US Botched Afghan Rehabilitation

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The United States’ watchdog bureau for the rehabilitation of Afghanistan issued a report recapping the list of failures that the U.S. made in the past two decades. A few days after the Taliban insurgents captured Afghanistan, the Special Inspector General for Afghanistan Reconstruction issued a report, showing the progress that the U.S. made (or lack thereof) in rehabilitating the country. 

Special Inspector General for Afghanistan Reconstruction report: the whole picture is a “bleak”

The report stated that two decades later, a lot of improvements were made, but many didn’t make any difference. They added that the whole picture is “bleak” if the goal of the U.S. is to rebuild Afghanistan, leave behind a nation that can support itself and pose little threat to the national interests of the U.S.

Meanwhile, a former senior official from the Defense Department told SIGAR that when you look at how much the U.S. spent on the Afghan war and the result of it, it is mind-boggling. The U.S. spent almost $1 trillion on Afghan war and rehabilitation efforts. This happened twenty years since the U.S. forces went to Afghanistan in response to how the Taliban housed Osama bin Laden, the 9/11 mastermind.


In addition to this, the report of SIGAR also noted that notwithstanding the intended withdrawal of the U.S. troops, the Biden administration still requested over $3 billion in supplementary funds toward reconstruction of Afghanistan in the coming years.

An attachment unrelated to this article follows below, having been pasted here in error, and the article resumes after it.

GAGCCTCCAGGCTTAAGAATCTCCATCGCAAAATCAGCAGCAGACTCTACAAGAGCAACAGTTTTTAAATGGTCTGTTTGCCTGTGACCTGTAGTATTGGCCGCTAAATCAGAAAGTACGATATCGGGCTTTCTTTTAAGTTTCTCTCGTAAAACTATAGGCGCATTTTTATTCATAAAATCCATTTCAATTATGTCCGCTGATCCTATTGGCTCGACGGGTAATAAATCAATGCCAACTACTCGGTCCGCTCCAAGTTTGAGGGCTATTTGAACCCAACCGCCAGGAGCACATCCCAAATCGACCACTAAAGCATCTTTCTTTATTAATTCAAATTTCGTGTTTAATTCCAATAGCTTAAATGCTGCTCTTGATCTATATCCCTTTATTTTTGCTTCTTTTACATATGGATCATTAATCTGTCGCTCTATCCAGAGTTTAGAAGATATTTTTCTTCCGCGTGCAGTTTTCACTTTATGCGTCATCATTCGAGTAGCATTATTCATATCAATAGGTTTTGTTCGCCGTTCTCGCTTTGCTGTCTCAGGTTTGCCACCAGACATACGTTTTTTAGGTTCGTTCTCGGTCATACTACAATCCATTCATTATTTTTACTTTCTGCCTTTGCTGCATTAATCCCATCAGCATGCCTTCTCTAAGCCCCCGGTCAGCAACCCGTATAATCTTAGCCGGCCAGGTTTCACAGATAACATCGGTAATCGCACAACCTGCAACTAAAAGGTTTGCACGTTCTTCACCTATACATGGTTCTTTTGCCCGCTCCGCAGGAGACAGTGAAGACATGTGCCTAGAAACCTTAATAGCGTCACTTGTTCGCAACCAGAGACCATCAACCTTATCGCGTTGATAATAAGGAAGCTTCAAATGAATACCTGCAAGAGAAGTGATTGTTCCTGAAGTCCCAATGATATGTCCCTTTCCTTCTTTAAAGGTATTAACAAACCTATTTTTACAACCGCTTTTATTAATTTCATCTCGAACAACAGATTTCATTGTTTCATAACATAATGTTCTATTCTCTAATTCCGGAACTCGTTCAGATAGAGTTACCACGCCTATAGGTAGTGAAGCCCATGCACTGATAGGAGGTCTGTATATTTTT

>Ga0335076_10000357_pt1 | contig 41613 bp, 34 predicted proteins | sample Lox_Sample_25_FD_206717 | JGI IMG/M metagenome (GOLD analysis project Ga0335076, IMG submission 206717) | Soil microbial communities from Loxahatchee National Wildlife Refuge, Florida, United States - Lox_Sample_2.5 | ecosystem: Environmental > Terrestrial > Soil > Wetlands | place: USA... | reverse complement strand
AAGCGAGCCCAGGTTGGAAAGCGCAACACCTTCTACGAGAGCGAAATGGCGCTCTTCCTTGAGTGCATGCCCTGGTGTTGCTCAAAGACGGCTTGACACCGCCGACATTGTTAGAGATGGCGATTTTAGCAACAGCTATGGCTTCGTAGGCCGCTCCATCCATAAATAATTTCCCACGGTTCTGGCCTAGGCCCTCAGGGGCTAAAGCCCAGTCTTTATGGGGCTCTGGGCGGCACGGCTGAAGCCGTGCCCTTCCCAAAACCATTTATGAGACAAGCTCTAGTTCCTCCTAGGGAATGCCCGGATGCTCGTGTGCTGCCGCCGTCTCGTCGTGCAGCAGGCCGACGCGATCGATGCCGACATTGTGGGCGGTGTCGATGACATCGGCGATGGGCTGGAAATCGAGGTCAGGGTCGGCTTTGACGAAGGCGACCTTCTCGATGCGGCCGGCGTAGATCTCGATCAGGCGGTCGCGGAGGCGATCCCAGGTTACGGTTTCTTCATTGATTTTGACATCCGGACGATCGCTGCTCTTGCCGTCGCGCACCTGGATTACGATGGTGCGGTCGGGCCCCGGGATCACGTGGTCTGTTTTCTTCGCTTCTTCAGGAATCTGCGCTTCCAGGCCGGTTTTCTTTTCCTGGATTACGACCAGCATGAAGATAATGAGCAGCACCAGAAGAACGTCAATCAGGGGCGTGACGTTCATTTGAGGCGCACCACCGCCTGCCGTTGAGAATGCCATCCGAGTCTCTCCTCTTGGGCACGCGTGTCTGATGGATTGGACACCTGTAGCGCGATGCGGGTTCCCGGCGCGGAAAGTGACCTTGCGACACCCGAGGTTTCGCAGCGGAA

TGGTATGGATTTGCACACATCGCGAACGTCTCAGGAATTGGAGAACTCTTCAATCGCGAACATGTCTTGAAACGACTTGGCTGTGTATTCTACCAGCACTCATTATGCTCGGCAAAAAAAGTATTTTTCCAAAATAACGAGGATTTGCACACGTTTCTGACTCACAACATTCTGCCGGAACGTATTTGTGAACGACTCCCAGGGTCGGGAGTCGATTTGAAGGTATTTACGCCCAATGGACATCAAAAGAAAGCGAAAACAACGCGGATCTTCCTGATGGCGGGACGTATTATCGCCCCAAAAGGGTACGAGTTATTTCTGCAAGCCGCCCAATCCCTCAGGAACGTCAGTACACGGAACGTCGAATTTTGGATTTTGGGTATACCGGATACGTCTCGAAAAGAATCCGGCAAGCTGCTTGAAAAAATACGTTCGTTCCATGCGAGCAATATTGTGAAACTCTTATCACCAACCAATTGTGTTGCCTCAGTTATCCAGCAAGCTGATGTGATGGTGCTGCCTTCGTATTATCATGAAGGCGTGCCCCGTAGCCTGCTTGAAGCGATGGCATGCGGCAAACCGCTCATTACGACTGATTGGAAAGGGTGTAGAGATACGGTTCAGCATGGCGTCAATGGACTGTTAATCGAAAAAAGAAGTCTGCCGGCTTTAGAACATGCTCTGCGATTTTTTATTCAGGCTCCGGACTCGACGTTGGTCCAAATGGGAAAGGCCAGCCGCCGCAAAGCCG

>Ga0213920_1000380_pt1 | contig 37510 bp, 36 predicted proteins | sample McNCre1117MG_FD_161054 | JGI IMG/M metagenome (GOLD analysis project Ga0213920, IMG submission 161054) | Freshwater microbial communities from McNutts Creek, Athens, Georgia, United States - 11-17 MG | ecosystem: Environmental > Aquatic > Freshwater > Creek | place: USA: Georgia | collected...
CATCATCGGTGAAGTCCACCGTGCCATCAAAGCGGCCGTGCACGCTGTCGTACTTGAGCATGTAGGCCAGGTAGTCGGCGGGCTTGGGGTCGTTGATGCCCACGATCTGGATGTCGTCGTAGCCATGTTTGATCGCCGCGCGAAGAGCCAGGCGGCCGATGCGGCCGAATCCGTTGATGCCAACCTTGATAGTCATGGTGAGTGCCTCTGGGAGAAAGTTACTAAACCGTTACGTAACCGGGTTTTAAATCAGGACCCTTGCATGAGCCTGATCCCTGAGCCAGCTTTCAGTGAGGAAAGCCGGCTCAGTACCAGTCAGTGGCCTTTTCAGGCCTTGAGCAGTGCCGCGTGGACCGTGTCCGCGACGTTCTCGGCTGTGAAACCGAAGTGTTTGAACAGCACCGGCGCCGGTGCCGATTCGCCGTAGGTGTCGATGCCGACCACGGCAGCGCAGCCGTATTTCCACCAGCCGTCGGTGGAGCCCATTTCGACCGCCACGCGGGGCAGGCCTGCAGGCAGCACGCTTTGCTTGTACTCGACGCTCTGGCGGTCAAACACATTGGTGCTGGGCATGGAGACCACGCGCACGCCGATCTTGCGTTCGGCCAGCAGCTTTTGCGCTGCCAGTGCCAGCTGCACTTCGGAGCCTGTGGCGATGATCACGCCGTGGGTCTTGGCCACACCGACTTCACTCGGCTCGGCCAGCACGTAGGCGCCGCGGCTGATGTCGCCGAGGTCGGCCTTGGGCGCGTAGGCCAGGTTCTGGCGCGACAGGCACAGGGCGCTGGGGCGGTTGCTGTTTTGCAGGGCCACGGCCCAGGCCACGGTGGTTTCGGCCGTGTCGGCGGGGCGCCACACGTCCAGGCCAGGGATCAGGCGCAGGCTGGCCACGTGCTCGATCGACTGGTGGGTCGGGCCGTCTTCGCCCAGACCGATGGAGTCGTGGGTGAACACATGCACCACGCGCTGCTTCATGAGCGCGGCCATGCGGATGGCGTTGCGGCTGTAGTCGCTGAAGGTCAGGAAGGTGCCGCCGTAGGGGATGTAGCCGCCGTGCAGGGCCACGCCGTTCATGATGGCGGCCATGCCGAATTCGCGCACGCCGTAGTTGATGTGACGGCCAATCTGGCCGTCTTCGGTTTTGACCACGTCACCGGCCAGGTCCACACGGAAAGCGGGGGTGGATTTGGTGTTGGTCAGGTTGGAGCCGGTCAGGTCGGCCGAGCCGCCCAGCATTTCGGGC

The U.S. spent tremendous costs to serve the Afghan reconstruction purpose that changed over time

The report from SIGAR also added that the tremendous costs the U.S. shouldered were meant to serve a purpose that eventually evolved over time. The changing purposes include crippling the Taliban, defeating Al Qaeda, ensuring terrorist groups will not build a hub in Afghanistan, and assisting in the establishment of a renewed Afghan government. 

As SIGAR mentioned in its analysis, the last purpose was proven to be difficult to attain. They also revealed a troubling rehabilitation effort that although resulted in some success, also marked a series of failures. 

In a letter included in the SIGAR report, John Sopko, the Special Inspector General, also noted that there are some “bright spots.” These bright spots include an increase in the life expectancy in Afghanistan, the lowered rate of child mortality, higher literacy rates and a higher per capita GDP. However, the question as to whether these improvements will persist is another story.

The report also mentioned that although there are multiple areas of improvement, particularly in areas of education, maternal health, and healthcare, progress had been persistently elusive; moreover, the possibility of maintaining this progress is doubtful.

The difficulty of reconstructing Afghanistan was only intensified by the defects in how the U.S. would set short-term goals and gains that would be impacted in a certain presidential term. This then resulted in a “counterproductive cycle” and new problems.